By Amanda Vance, Texas City Museum

Beginning May 1, Texas museums were allowed to open back up to the public. Here in Texas City, a town of about 50,000 people near Galveston, we had about three days to prepare the museum before we reopened. In order to comply with the governor’s orders, we had to close all interactive areas in the museum, which means our entire second floor, our children’s exhibit, and a small theater room. This was accomplished with a combination of doors, stanchions, and leaving lights off in rooms and displays. The TVs in exhibits are turned off and their push to start buttons are covered up. In the gift shop we moved as much merchandise as possible into enclosed cases, and covered up all of the shelves.

We have hand sanitizer at the front and back of the building for guests and at the desk for staff. The City provided us with disposable masks to offer anyone who comes in without face coverings; however, we are only allowed to request that people wear them. We are not allowed to deny entry to people who won’t cover their faces. We have spray and wipes we use multiple times a day to disinfect areas, and a city worker comes by several times a week to spray the whole building. We take employee temperatures at the start and end of every work day. Employees are required to wear masks, and the City has also supplied us with gloves that we are to wear for customer interactions. In this phase of reopening we can only allow 25% of the building capacity in, but attendance has been so low that we have not yet had to turn anyone away.

The layout of our building really aided in our ease of reopening. Since we’re located in a former JCPenney department store, there is plenty of space to allow visitors to spread out. During our 2011 remodel the exhibits were arranged in essentially a circle, so the flow is very obvious and natural without having to add extra signage or markings. One major downside of the layout is that the front desk, where tickets are sold and gift shop purchases are made, is a large circle in the middle of the foyer. This being the case, the setup did not all for us to effectively place any plexiglass barriers between front of house staff and the visitors. Instead, staff has to wipe down the desk and spray the area after each interaction. Thus far, interactions have been sparse enough to allow for this process. The City has provided us with Clorox wipes and Envirocleanse for this purpose.

We have added signage throughout the museum encouraging our visitors to cover their faces and to use the hand sanitizer, and we have posts on our social media and information on our webpage about this. Visitation has been extremely low, probably due to several factors. With the exhibit closures, the museum does not have any specifically child-friendly offerings, so families may not want to visit if the kids cannot play in our kid’s room or see the model trains on our second floor. Another factor could be that because the majority of our audience falls into the senior age group and are therefore high risk, they may not consider a visit to the museum worth the potential exposure. We have not discounted our admission prices (we were already the cheapest place around), and some people might not want to pay full admission when they do not have full access to the museum. Some visitors may think that we are requiring face masks (we are not) and decide not to visit because of that.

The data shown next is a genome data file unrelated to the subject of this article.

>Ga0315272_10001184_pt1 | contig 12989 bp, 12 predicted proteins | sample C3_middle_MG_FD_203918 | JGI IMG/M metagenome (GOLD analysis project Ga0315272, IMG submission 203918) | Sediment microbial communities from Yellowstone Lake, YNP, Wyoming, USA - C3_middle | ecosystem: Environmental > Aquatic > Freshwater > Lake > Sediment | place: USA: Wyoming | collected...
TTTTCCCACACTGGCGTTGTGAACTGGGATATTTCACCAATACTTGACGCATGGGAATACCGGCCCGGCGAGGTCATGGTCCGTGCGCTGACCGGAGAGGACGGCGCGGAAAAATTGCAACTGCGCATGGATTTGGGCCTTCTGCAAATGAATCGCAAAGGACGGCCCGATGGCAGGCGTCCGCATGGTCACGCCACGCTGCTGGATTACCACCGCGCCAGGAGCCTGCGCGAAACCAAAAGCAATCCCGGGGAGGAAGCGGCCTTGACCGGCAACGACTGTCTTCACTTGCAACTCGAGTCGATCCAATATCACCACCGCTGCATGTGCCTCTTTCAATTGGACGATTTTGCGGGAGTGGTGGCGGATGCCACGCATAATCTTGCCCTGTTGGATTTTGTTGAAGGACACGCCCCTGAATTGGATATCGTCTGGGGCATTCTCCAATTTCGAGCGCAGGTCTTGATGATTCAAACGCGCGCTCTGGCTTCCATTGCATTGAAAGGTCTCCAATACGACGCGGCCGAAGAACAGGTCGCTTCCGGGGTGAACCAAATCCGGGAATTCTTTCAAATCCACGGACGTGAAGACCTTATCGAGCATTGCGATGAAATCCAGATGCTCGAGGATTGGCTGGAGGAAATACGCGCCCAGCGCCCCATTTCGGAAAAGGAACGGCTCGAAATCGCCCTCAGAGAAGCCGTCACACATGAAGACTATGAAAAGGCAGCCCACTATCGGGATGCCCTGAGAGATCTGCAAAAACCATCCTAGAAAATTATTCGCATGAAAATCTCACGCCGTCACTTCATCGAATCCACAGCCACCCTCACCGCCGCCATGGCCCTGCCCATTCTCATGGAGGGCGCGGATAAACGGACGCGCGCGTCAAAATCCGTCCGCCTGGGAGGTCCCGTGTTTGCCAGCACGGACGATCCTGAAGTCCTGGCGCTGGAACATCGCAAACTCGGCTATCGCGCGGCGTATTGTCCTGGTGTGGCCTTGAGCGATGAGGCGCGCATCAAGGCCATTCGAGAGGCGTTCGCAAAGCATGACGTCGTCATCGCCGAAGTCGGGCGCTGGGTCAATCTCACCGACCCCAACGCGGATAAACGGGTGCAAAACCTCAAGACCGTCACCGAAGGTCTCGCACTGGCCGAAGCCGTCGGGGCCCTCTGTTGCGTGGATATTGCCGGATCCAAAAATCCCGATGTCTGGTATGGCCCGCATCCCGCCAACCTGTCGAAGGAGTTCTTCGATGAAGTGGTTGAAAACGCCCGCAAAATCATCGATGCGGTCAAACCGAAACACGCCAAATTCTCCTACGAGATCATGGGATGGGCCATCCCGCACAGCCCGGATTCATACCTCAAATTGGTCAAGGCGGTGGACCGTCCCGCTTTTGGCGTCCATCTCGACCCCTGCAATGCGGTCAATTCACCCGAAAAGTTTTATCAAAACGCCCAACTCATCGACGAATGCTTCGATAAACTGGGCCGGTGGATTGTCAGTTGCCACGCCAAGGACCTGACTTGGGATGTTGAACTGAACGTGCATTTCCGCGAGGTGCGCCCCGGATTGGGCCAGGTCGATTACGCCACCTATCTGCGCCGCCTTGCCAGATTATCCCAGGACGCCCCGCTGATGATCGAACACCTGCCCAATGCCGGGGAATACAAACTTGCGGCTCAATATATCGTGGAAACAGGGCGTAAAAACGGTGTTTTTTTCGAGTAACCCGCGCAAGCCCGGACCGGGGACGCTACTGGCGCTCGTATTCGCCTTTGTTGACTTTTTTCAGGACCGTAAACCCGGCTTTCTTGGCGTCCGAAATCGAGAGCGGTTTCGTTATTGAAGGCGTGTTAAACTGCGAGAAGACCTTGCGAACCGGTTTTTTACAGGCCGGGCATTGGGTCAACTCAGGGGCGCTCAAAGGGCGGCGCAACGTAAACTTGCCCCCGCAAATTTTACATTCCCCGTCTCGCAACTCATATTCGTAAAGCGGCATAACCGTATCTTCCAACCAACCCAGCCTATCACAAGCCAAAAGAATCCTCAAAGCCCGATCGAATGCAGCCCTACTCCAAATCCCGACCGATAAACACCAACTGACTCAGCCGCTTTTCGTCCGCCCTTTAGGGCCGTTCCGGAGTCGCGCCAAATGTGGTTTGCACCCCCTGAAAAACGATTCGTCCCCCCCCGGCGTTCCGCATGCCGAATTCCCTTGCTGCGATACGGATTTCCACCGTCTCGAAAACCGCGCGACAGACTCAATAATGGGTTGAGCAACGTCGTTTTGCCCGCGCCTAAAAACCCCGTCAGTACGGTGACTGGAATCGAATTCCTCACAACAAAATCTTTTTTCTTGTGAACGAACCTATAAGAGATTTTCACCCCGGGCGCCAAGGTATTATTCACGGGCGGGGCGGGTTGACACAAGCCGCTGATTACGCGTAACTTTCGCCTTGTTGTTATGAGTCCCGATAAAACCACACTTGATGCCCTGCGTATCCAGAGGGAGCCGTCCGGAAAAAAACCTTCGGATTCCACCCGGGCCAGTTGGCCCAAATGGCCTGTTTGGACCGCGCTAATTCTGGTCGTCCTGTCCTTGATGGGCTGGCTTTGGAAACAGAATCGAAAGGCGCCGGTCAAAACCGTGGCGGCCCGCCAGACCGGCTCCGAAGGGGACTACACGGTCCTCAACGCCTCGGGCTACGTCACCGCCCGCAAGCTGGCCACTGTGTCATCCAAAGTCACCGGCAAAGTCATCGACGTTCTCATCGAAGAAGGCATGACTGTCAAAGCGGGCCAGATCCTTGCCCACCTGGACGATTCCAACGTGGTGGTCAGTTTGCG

The vast majority of the people that have visited since we reopened did not have a mask and refused the ones we offer at the desk. From personal observation, in addition to not covering their faces unless required, most people will also not use the hand sanitizer unless you specifically ask them to. Visitors also seem to be compelled to put their hands on or lean on top of table displays. Before reopening, we thought we had done a thorough job of closing off any areas where visitors would touch the displays, but we have found in our temporary exhibit area that many visitors walk up to the tables and stand with their hands on the plexiglass, reading the articles and looking at the photos underneath. While we originally thought it would be a low/no touch area, we are considering closing the temporary exhibit space as well. The silver lining to the low visitation is that we have been able to spray and wipe down surfaces after each group of visitors.  We are trying our best to maintain a healthy environment while remaining open for our community.

Amanda Vance is Curator at the Texas City Museum and serves on AASLH’s History in Our Parks Task Force.

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